So that day it was three French travelers and me. The most competent English speaker was the boy, whose name I didn’t record and who I shall refer to as Flamber. English fluency is not compulsory in the French education system the way it de facto is in the Dutch or German ones. As a result French travelers are an insular group. They’re numerous but don’t reach the same assimilation levels as the Dutch or Germans do among their native English speaking counterparts. English speaking French are fluent because of some unique circumstance, be it parental requirements, concerted effort to learn through studying or working abroad, etc. This was the case with Flamber, who’d honed passable English skills while studying architecture in Sydney. He was young and tall and came attached to a more diminutive girlfriend. Their relationship was in its infancy, so their amorous affections matched each Pepe Le Pew type stereotype, inclusive of giggling, tickling, and tent shaking. Her name was Eleanor. With the French accent I thought I was being told it was “Eel-Uno,” which is likely the proper phonetic pronunciation.
Eel-Uno’s English had advanced no further than the preface to Unit 1 of any standard issue English language text book. We limited our communication to smiles, eyebrow raises, and forced laughing, which can surprisingly be used to express anything from, “I don’t know which way this trail goes” to “have you seen anyone else from our group?” If substantial information needed conveying, she channeled this through Flamber.
In the car the three French speakers bumbled over proper English words before expressing them to me, sometimes requiring all three minds to string the proper vocabulary and conjugations together, but it was always Flamber who was the arbiter in what sentence was uttered and then repeating in French whatever my answer was. Whenever this occurred Alice and Eel-Uno watched me, as if in my facial expressions they would get verification as to the veracity of Flamber’s recounted lesson.
We spent two days and one night in Rotorua, camping in our respective tents on a lake shore, visiting thermal hot pools, and walking through a red wood forest. Not sharing a language allowed me to cart off on my own during sightseeing, as after a time struggling through pleasantries finds an amicable end, and the French were content to keep their conversation webbed within their trio.
Alice and I said goodbye to Flamber and Eel-Uno in Rotorua. Alice and I would spend the next six days together, congealing rough spoken sentences to learn each other’s histories, traveling the 163km that separated Rotorua from the Lake Waikaremoana trail head, a rough road destined to take over three hours and which Alice precipitated by saying, “I forgot to buy gas” while pointing to a quarter full tank. Then we would spend four nights hiking the lake wrapping Lake Waikaremoana trail, sleeping in sleeping bags next to each other with the zippers facing opposite ways, slapping mosquitos and filling our many hours of downtime with reading and praying both quietly and out loud that a French speaker could be found on the trail. And then we’d end our joined travels on an empty Sunday street in Nelson, New Zealand.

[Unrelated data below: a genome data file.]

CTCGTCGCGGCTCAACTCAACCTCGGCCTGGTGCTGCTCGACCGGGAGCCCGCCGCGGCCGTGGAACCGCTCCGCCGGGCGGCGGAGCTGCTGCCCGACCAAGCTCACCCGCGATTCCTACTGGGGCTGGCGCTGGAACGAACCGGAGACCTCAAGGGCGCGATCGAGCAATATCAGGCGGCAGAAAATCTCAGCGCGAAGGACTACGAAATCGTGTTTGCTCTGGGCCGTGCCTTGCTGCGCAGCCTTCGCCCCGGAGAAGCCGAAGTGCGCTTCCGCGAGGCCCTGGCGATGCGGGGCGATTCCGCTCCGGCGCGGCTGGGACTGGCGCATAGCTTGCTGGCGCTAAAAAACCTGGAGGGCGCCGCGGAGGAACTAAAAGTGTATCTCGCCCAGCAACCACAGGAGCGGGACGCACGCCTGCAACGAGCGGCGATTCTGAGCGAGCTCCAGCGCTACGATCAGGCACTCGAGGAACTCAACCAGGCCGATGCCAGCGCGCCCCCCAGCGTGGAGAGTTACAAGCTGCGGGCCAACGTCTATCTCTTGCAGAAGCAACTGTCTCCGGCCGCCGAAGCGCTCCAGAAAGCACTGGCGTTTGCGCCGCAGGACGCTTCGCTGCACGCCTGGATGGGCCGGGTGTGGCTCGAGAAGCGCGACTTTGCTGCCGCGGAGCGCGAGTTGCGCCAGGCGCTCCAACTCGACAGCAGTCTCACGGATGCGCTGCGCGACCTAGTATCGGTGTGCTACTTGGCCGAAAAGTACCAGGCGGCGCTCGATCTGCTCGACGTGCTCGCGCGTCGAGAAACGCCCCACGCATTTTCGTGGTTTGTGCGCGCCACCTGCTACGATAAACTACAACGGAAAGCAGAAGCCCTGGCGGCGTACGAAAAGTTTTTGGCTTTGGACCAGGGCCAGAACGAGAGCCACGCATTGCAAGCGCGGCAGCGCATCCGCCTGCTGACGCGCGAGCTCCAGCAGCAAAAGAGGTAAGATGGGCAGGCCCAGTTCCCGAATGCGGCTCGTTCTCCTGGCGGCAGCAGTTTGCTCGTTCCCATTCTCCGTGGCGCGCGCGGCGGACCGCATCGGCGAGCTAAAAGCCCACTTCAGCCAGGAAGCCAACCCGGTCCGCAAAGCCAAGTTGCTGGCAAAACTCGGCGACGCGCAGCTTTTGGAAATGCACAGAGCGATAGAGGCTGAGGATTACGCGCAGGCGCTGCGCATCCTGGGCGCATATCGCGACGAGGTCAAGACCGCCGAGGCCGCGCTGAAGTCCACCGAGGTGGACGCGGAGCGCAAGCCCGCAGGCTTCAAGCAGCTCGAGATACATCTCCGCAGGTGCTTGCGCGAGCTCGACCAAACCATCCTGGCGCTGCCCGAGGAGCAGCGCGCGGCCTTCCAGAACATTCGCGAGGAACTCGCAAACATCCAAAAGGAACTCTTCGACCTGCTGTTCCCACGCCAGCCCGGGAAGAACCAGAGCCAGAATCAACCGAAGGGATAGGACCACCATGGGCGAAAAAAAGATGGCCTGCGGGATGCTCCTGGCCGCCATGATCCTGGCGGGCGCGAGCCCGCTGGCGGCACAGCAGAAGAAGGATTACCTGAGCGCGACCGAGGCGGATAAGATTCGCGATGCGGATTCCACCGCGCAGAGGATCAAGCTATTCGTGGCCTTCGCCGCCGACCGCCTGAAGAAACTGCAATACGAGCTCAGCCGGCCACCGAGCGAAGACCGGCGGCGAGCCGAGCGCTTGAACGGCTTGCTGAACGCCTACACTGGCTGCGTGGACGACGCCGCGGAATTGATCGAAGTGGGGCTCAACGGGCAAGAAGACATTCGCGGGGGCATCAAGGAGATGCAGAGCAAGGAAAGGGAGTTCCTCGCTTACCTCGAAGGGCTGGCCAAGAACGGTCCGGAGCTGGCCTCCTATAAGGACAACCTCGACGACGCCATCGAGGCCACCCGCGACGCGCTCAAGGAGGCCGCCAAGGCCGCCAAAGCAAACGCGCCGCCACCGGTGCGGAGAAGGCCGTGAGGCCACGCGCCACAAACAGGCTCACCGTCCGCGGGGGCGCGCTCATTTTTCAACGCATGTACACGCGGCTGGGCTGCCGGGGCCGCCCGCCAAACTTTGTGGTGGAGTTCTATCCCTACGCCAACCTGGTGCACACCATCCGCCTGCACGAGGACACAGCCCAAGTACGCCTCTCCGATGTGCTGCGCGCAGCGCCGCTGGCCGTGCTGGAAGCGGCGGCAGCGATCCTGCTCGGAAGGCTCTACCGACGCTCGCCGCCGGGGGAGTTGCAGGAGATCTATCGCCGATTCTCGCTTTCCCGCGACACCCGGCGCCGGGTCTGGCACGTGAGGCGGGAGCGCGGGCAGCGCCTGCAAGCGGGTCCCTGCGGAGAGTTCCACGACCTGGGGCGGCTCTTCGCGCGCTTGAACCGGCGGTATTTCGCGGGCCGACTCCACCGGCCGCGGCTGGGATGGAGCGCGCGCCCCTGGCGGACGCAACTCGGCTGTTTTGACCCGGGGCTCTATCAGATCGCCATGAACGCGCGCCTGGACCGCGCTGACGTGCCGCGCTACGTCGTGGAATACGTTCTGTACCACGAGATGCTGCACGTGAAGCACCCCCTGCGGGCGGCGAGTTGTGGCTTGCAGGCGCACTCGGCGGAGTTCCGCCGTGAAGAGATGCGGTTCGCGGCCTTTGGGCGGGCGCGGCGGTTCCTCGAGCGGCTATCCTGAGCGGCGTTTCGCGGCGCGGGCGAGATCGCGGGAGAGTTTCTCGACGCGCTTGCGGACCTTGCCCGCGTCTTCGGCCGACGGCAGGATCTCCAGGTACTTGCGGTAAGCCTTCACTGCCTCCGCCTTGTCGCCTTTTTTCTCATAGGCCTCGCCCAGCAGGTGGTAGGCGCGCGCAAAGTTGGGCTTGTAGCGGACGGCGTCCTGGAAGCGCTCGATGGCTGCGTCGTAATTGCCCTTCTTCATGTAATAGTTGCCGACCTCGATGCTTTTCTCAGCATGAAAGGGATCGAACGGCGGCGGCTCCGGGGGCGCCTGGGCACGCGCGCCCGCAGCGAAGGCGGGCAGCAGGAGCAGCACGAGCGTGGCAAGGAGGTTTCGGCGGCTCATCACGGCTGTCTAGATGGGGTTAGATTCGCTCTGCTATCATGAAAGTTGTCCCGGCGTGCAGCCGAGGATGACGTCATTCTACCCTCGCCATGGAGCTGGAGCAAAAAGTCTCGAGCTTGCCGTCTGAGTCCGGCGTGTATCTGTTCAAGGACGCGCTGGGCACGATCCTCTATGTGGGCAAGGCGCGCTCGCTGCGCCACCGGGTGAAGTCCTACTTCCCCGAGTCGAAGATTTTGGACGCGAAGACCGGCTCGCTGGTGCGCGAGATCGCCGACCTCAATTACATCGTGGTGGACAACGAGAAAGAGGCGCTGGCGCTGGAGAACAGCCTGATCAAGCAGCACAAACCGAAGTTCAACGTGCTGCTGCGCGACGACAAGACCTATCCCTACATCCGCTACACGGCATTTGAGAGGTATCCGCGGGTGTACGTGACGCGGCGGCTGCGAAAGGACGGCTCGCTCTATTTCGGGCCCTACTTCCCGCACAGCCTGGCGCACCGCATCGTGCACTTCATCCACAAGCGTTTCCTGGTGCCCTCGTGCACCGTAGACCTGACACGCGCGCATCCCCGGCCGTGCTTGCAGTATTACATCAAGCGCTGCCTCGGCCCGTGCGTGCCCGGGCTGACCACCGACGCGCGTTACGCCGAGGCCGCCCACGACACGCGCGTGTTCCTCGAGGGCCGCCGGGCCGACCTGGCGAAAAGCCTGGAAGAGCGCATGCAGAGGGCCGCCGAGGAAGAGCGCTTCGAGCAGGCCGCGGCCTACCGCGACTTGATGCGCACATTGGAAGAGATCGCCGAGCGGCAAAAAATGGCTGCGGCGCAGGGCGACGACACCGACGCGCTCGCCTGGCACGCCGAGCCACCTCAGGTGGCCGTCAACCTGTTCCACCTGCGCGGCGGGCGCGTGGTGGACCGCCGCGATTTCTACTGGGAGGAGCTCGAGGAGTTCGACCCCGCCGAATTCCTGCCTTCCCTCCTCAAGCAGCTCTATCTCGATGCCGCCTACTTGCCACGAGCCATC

Alice, it turns out, lives a distant life. She lives on an island that she variously referred to as “my island” and “La Réunion.” La Réunion is an overseas department of France and a volcanic island sprung from the balmy tropic waters of the Indian Ocean about one hundred miles east of Madagascar. To my understanding it is more beautiful than New Zealand. New Zealand, Instagrammable, glacial, both mountainous and flat, finds in La Réunion its microcosm, a distillation of all New Zealand’s wonder concentrated into a twenty-five kilometer craggy oval of space. Alice was polite in mentioning this, and reduced her compliments to New Zealand’s geography to, “This is nice.” She was stubborn when it came to swimming though, refusing to go into any body of water except for one, a stream in Rotorua called Kerosene Creek where people poached in thermal vent warmed ~35C water. Yet she would not join me, no matter the amount of prodding, the need to shower, the clear, beckoning opalescent water, for a fast dip in Lake Waikaremoana and instead squatted and frowned on the shoreline, regarding the cold water with the type of disdain you see in people who have a permanent surplus of ideal conditions.
She’s Norman by birth and is twenty-eight and left Normandy in her early twenties. She used simple words to describe her hometown because her vocabulary is limited, although using such uncomplicated adjectives made it easier for me to imagine why she left. Her hometown is small. Pretty. Near the ocean. A place where a girl like her, one who hated being indoors for long periods, could muddy her feet at low tide and climb trees with no height-weary adults standing below with upturned mouths yelling at her to get down. The town with its tudor-style buildings and brackish fogs and limited job prospects didn’t conform with her ideas of a home. She wanted tropics. Yet when I met her she was in the throes of determining whether she had a life worth putting together in Normandy. She had a physical therapy position in La Réunion that paid her well and allowed her ample time off. Yet familial and friendship bonds were like some distant, still connected tether that pulled year round and yanked on holidays. This is true for most expats: A feeling of constant oscillation between places where we feel we might belong and where other people believe we belong to them and they to us. So she will, she said, return to “the mainland” to take stock of what might be there. There may be something. She doubts it.